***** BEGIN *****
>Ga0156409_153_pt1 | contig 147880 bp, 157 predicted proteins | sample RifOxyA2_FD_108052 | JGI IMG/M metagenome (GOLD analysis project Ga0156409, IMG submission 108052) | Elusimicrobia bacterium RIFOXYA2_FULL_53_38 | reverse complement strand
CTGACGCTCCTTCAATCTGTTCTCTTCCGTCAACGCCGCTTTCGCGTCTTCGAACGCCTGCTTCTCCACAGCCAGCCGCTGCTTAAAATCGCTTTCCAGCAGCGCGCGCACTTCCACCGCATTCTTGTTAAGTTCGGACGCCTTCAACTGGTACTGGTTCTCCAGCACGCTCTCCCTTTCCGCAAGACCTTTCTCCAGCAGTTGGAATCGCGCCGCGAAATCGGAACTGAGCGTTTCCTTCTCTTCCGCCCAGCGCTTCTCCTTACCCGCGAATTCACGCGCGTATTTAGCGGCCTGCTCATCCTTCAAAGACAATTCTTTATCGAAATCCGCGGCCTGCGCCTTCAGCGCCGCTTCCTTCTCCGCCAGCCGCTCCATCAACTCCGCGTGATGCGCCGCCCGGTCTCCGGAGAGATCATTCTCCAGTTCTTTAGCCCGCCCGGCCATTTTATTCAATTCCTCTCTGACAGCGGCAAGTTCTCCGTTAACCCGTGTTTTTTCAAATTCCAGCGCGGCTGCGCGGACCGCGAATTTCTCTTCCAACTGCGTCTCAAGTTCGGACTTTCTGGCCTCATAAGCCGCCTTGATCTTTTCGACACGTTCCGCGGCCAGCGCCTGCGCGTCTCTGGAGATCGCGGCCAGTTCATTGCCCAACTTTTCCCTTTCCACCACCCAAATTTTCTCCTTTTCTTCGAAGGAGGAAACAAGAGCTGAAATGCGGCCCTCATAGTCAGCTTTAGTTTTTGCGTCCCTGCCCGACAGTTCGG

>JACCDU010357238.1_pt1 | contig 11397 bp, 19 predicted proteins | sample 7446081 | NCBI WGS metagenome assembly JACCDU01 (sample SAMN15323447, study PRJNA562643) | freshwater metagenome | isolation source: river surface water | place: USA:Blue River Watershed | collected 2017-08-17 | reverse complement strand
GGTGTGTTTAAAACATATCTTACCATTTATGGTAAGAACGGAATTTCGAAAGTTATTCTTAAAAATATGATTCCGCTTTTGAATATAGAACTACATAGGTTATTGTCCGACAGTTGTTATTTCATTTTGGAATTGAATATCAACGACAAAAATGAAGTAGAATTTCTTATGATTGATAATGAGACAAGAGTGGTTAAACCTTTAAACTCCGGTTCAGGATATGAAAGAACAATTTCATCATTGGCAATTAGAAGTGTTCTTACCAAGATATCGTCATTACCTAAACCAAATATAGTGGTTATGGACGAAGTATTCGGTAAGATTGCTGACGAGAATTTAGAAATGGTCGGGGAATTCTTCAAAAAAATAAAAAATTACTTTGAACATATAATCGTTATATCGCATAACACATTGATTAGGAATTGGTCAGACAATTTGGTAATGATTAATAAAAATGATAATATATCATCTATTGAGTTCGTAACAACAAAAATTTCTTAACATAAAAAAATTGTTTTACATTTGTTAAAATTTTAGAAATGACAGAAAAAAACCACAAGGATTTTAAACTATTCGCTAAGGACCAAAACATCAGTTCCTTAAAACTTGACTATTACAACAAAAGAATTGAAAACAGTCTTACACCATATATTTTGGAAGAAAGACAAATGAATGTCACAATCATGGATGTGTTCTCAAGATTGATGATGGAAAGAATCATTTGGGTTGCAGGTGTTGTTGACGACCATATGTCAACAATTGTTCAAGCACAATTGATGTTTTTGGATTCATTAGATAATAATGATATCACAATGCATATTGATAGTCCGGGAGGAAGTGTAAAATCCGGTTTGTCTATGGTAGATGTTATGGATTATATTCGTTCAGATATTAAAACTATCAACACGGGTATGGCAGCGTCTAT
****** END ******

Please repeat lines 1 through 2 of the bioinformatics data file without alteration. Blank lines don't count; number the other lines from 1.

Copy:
>Ga0156409_153_pt1 | contig 147880 bp, 157 predicted proteins | sample RifOxyA2_FD_108052 | JGI IMG/M metagenome (GOLD analysis project Ga0156409, IMG submission 108052) | Elusimicrobia bacterium RIFOXYA2_FULL_53_38 | reverse complement strand
CTGACGCTCCTTCAATCTGTTCTCTTCCGTCAACGCCGCTTTCGCGTCTTCGAACGCCTGCTTCTCCACAGCCAGCCGCTGCTTAAAATCGCTTTCCAGCAGCGCGCGCACTTCCACCGCATTCTTGTTAAGTTCGGACGCCTTCAACTGGTACTGGTTCTCCAGCACGCTCTCCCTTTCCGCAAGACCTTTCTCCAGCAGTTGGAATCGCGCCGCGAAATCGGAACTGAGCGTTTCCTTCTCTTCCGCCCAGCGCTTCTCCTTACCCGCGAATTCACGCGCGTATTTAGCGGCCTGCTCATCCTTCAAAGACAATTCTTTATCGAAATCCGCGGCCTGCGCCTTCAGCGCCGCTTCCTTCTCCGCCAGCCGCTCCATCAACTCCGCGTGATGCGCCGCCCGGTCTCCGGAGAGATCATTCTCCAGTTCTTTAGCCCGCCCGGCCATTTTATTCAATTCCTCTCTGACAGCGGCAAGTTCTCCGTTAACCCGTGTTTTTTCAAATTCCAGCGCGGCTGCGCGGACCGCGAATTTCTCTTCCAACTGCGTCTCAAGTTCGGACTTTCTGGCCTCATAAGCCGCCTTGATCTTTTCGACACGTTCCGCGGCCAGCGCCTGCGCGTCTCTGGAGATCGCGGCCAGTTCATTGCCCAACTTTTCCCTTTCCACCACCCAAATTTTCTCCTTTTCTTCGAAGGAGGAAACAAGAGCTGAAATGCGGCCCTCATAGTCAGCTTTAGTTTTTGCGTCCCTGCCCGACAGTTCGG